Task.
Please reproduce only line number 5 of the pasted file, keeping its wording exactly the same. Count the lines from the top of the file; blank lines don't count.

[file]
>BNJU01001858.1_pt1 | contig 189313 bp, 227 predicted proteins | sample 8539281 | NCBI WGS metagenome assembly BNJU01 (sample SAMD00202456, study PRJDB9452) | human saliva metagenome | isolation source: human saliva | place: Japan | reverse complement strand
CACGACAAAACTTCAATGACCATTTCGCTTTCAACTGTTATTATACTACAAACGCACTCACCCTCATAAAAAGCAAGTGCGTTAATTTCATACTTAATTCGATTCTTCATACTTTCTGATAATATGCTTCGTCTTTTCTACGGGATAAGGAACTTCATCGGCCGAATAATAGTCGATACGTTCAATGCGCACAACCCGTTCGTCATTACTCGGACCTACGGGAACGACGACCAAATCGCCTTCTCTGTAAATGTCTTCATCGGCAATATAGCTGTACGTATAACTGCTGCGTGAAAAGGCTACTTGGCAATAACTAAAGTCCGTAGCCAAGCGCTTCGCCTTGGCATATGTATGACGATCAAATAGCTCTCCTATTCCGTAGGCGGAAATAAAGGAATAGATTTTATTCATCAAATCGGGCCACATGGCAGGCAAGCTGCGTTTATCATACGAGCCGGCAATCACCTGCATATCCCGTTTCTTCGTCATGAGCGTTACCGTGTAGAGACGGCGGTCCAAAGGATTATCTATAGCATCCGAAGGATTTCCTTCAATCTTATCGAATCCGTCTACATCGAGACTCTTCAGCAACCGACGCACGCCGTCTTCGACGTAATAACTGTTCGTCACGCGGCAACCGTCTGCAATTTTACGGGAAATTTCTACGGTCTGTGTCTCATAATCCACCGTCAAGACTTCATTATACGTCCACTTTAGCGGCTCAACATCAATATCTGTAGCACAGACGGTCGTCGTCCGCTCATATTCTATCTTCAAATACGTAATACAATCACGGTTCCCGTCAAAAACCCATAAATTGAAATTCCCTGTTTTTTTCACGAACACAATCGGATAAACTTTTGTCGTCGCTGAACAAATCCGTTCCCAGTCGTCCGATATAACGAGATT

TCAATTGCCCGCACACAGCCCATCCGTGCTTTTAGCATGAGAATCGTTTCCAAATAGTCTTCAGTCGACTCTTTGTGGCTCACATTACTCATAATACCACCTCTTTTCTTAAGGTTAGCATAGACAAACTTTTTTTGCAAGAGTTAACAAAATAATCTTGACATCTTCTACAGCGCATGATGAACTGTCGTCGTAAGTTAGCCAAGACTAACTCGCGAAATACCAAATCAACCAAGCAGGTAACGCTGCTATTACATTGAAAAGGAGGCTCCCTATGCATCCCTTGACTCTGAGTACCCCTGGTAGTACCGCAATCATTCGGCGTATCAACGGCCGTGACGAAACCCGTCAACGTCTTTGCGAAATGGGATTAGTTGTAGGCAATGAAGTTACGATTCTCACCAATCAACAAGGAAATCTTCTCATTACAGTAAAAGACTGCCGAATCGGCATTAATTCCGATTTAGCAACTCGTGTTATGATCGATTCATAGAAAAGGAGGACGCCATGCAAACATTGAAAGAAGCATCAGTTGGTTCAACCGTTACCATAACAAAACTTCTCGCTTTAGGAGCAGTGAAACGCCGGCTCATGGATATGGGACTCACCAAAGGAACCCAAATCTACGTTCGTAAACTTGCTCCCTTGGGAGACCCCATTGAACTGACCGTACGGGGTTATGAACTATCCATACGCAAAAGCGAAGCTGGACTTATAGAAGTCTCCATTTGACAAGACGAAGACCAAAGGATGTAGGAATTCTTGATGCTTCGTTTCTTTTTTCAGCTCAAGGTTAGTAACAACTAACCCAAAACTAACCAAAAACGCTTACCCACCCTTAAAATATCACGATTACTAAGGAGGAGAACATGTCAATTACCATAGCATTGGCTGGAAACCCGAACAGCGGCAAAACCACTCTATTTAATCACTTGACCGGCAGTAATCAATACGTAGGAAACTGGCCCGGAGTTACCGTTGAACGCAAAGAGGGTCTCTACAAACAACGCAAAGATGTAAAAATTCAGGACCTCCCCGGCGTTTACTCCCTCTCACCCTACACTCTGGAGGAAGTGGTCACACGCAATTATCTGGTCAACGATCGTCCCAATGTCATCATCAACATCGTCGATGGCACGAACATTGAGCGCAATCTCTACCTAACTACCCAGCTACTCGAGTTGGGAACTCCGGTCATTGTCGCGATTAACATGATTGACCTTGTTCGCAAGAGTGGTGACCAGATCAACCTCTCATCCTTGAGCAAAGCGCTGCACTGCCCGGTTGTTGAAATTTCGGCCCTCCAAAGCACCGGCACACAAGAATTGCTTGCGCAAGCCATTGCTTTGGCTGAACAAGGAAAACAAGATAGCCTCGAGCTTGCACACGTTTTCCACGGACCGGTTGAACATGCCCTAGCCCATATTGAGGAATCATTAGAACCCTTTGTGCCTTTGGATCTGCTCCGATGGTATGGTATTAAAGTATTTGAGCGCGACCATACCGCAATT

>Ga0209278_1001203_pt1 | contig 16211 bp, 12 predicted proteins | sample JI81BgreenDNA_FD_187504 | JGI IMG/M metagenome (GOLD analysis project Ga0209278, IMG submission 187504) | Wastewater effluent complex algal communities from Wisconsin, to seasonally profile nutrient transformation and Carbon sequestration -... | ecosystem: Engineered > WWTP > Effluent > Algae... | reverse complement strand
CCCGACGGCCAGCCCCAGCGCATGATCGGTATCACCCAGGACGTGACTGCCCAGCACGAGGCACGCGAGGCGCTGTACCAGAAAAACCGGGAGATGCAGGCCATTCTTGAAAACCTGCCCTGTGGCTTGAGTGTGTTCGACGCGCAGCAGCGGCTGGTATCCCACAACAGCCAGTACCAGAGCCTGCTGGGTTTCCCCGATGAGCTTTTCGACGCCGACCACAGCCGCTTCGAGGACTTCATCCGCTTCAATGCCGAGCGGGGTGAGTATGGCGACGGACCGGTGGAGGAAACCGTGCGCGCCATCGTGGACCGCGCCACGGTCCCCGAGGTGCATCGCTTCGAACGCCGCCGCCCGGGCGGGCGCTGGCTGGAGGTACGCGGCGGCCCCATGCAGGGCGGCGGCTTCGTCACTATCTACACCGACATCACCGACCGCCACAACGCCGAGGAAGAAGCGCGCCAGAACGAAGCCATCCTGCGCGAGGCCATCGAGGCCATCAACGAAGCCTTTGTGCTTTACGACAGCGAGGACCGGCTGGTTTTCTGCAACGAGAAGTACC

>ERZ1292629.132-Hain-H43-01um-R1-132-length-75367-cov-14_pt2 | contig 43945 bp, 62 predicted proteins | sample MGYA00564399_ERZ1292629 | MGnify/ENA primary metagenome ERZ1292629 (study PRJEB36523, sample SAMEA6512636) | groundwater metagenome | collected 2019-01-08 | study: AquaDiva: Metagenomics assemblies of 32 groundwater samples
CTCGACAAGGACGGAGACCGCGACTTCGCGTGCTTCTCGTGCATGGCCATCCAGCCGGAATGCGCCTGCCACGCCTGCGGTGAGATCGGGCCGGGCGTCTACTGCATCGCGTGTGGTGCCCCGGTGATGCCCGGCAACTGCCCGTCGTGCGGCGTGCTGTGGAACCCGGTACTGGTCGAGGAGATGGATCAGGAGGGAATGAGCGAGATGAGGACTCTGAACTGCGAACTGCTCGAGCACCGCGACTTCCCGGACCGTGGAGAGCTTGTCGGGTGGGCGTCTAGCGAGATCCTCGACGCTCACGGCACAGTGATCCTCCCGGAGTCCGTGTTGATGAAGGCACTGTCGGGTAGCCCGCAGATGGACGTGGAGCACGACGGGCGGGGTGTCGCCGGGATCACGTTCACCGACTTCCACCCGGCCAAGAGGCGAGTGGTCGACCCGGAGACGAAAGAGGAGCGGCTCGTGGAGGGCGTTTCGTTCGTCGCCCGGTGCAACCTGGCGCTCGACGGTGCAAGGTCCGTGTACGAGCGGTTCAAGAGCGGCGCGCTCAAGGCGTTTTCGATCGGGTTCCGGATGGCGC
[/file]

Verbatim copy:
CCCGACGGCCAGCCCCAGCGCATGATCGGTATCACCCAGGACGTGACTGCCCAGCACGAGGCACGCGAGGCGCTGTACCAGAAAAACCGGGAGATGCAGGCCATTCTTGAAAACCTGCCCTGTGGCTTGAGTGTGTTCGACGCGCAGCAGCGGCTGGTATCCCACAACAGCCAGTACCAGAGCCTGCTGGGTTTCCCCGATGAGCTTTTCGACGCCGACCACAGCCGCTTCGAGGACTTCATCCGCTTCAATGCCGAGCGGGGTGAGTATGGCGACGGACCGGTGGAGGAAACCGTGCGCGCCATCGTGGACCGCGCCACGGTCCCCGAGGTGCATCGCTTCGAACGCCGCCGCCCGGGCGGGCGCTGGCTGGAGGTACGCGGCGGCCCCATGCAGGGCGGCGGCTTCGTCACTATCTACACCGACATCACCGACCGCCACAACGCCGAGGAAGAAGCGCGCCAGAACGAAGCCATCCTGCGCGAGGCCATCGAGGCCATCAACGAAGCCTTTGTGCTTTACGACAGCGAGGACCGGCTGGTTTTCTGCAACGAGAAGTACC